Progress being made on bill to ‘fix’ Iran nuclear deal: US Senator

This file photo taken on February 16, 2017 shows Senate Foreign Relations Committee chairman Sen. Bob Corker (R-TN) during a Senate Foreign Relations Committee on Capitol Hill in Washington, DC.

US Senate Foreign Relations Committee Chairman Bob Corker says that progress is being made with Democratic lawmakers in Congress, as well as European allies, on legislation to “fix” the Iran nuclear deal without violating its terms.

“We’ve gotten to a really good place; now the question is can we get there fully,” Corker told reporters on Tuesday.

Trump must decide by January 12 whether he will re-certify the Iran nuclear deal, known as the Joint Comprehensive Plan of Action (JCPOA) reached between Iran and the P5+1 group of countries, including the United States.

Trump has called the agreement an “embarrassment” to the US and “the worst deal ever negotiated.”

Trump will also have to decide whether to continue waiving sanctions lifted as part of the deal. Failure to continue waiving sanctions would likely be seen by Iran as a violation, leading to the agreement’s death.

Consequences of Iran deal on Korea negotiations

Corker also warned that withdrawing from the nuclear deal could have consequences for the ongoing crisis with North Korea.

“I hope at some point we’re going to enter into a very binding agreement with North Korea, and if it’s believed that we withdrew from a military agreement when there aren’t material violations — there’s some technical violations, but not material violations — then it makes it more difficult for people to believe we’re going to abide by another agreement,” Corker said.

Democratic lawmakers and other supporters of the Iran deal have argued for months that scrapping the nuclear accord could imperil any diplomatic effort with North Korea by showing the United States cannot be trusted to keep its deals.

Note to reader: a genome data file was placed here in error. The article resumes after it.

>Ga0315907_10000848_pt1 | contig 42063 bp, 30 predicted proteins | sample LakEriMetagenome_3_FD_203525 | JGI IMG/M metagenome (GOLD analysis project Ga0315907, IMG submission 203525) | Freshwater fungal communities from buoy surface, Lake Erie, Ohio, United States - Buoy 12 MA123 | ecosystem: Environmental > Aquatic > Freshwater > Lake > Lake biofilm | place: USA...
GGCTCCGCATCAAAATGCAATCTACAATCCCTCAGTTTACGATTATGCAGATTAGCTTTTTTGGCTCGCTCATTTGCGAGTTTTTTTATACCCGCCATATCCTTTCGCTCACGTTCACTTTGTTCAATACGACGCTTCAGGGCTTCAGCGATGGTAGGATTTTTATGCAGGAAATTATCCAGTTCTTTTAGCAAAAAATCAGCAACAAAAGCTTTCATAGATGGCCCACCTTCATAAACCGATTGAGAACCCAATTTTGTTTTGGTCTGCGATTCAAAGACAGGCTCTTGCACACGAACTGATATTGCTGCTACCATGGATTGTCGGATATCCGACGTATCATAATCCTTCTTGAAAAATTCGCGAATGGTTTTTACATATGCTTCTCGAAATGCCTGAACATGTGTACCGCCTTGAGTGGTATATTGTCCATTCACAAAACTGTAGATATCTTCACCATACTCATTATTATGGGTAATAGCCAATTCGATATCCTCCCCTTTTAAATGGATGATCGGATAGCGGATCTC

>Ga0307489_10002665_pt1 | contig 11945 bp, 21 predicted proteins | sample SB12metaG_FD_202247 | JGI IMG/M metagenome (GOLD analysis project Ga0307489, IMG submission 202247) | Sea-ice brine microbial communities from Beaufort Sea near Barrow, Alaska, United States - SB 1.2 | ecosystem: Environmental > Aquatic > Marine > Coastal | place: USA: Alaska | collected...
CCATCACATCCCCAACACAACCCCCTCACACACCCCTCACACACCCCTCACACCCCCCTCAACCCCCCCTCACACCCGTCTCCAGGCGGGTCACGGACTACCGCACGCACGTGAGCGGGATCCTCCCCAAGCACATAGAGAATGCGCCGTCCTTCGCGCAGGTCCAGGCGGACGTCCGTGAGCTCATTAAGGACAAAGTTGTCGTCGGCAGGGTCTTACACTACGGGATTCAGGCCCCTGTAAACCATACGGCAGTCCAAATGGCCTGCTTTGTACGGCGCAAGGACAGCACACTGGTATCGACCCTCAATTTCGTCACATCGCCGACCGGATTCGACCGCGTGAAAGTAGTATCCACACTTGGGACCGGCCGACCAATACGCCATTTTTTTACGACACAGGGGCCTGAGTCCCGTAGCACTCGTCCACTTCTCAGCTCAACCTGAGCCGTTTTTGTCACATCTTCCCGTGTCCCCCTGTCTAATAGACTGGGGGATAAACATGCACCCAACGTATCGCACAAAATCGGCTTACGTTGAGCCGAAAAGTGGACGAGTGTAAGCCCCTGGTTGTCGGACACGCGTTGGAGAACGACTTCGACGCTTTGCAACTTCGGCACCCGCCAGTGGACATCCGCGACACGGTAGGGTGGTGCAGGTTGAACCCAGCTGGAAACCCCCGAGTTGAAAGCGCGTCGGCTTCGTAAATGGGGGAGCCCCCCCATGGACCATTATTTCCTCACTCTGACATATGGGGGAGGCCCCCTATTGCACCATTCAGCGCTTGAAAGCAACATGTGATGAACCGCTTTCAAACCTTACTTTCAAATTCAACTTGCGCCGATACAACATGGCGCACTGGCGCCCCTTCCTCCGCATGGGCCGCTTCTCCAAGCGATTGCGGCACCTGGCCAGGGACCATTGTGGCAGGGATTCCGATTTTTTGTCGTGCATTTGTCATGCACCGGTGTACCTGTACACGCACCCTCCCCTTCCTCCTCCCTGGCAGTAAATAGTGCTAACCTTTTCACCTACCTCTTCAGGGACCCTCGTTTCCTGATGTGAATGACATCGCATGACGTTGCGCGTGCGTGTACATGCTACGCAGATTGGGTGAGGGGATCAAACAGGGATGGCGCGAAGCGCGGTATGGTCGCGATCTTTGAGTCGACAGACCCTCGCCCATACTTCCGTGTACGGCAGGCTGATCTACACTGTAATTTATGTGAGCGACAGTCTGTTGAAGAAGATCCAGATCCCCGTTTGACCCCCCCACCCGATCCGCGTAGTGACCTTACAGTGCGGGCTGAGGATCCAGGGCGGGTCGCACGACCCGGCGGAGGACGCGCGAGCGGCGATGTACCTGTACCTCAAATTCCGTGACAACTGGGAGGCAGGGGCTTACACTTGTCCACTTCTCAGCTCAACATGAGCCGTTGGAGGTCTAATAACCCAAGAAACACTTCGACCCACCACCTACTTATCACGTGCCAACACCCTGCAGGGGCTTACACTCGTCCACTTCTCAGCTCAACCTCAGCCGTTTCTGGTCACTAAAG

White House meeting on Iran deal

Corker and Democratic Senator Ben Cardin visited the White House last week to discuss the issue with US National Security Adviser H.R. McMaster.

One option under discussion is the possibility of removing the requirement that the US president certify Iran’s compliance, something Trump loathes to do every three months. Another possibility, officials said, would be changing the law so that the certification would occur far less often.

The negotiations could only result in face-saving measures that would allow the Trump administration to stay in the nuclear deal, rather than imposing any new restrictions on Iran.

Early last month, EU foreign policy chief Federica Mogherini warned US Secretary of State Rex Tillerson of the adverse consequences of a possible move to step away from the nuclear deal.

"I have reaffirmed the European Union view that continued implementation of the Iran nuclear deal is a key strategic priority for European security but also for regional and global security," she said after a meeting with Tillerson in Brussels.

The International Atomic Energy Agency (IAEA) has repeatedly verified Iran’s adherence to the terms of the Joint Comprehensive Plan of Action (JCPOA) since January 2016, when the deal took effect.

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